Preparing for the Next War
Why Ireland Needs Answers
Too many generals prepare to win the battles of a previous generation. British armies from 1939 to 1941 used the tactics of 1918. As a result, UK forces were routed by the Wermacht in the Battle of France. Two years later, General Percival repeated the mistake in Malaya and Singapore. He failed to appreciate the importance of air-power, armour and a lightning advance. 120,000 soldiers surrendered to a much smaller Japanese force; millions of civilians were left defenceless before one of the most brutal and cruel forces unleashed on civilization, the Imperial Japanese Army.
In Ireland, evangelicals are still fighting the battles of 1859. We preach as if the world understands our subculture and shares our presuppositions. Yet the entertainment industry, the press, and even school curricula preach that facts are business of science, and all else is mere opinion. Attacking works-righteousness in sermons is redundant when generations have been raised on relativism and nihilism. People won’t see the need for salvation if “stuff happens” is their catchphrase, or if they view all moral judgment as an act of oppression. We can modernise our worship tunes and turn up the volume; but our message will remain incomprehensible.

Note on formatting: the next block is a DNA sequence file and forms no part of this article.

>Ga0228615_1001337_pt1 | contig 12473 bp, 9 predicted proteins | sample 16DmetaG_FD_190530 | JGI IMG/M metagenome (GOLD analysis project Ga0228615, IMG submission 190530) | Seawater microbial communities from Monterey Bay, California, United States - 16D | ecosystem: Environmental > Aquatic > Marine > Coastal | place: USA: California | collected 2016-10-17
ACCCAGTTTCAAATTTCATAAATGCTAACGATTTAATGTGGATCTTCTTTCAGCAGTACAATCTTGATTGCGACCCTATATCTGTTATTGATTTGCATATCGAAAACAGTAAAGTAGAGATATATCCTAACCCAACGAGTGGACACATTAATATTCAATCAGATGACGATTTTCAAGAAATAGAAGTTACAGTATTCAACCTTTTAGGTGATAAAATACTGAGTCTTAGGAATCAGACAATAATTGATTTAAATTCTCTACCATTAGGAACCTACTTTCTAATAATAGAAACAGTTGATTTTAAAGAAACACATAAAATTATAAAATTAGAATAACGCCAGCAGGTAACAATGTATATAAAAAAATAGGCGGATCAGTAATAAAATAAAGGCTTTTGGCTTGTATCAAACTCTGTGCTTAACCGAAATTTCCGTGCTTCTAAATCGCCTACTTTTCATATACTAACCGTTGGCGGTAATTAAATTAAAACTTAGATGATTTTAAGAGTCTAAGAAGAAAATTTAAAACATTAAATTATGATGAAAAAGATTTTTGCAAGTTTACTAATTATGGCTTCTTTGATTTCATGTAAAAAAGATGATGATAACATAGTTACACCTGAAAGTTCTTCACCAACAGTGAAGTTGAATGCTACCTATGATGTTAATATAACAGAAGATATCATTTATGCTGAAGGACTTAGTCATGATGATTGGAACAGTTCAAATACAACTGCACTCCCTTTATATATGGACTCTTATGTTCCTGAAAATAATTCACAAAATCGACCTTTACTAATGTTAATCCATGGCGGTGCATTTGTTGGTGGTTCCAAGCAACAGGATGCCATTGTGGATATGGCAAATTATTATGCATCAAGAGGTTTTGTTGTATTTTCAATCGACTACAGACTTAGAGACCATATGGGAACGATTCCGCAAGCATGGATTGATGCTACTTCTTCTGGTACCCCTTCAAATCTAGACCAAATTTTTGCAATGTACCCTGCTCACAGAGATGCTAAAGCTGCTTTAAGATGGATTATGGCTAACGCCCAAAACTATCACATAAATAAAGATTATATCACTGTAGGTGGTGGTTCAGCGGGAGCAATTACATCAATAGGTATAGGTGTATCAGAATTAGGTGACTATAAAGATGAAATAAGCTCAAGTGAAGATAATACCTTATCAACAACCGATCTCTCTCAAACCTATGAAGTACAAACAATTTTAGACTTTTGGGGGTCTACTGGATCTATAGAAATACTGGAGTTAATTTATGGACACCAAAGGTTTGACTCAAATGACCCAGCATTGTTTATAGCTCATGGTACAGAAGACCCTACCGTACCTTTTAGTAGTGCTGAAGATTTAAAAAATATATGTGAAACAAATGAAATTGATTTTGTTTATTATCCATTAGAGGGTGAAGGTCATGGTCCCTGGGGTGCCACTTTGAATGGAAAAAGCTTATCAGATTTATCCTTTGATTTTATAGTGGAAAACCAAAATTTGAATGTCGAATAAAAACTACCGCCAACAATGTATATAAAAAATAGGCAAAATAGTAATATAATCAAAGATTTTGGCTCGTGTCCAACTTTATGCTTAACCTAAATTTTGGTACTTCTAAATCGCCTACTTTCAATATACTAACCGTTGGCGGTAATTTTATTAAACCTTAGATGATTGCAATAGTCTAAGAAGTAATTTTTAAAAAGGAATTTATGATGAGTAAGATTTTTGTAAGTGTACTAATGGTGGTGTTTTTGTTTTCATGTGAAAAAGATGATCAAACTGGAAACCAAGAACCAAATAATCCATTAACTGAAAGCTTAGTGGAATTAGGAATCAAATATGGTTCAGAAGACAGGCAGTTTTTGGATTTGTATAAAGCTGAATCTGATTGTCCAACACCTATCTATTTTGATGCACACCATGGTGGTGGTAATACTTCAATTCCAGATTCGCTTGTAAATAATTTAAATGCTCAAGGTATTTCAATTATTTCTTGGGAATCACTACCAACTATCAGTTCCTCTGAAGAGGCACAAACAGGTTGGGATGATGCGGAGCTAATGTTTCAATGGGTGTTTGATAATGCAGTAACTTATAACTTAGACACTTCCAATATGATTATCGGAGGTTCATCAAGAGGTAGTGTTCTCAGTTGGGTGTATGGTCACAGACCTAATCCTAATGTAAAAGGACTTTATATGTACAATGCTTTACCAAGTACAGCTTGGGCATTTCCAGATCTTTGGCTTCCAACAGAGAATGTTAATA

A glance at the latest editorials, or a brief conversation with an unconverted friend, will reveal how post-Christian Ireland has become. Christianity is accepted as a pleasant and comforting pass-time; it is not viewed as a claim to absolute truth, a call to know Christ, or a command to obey the living God. We need to prepare to meet a culture can no longer comprehend the basic terms of the Gospel. The enemy is massing at our borders; we are retreating inside our cosy subculture. But instead of digging trenches we should be preparing to meet a blitzkrieg.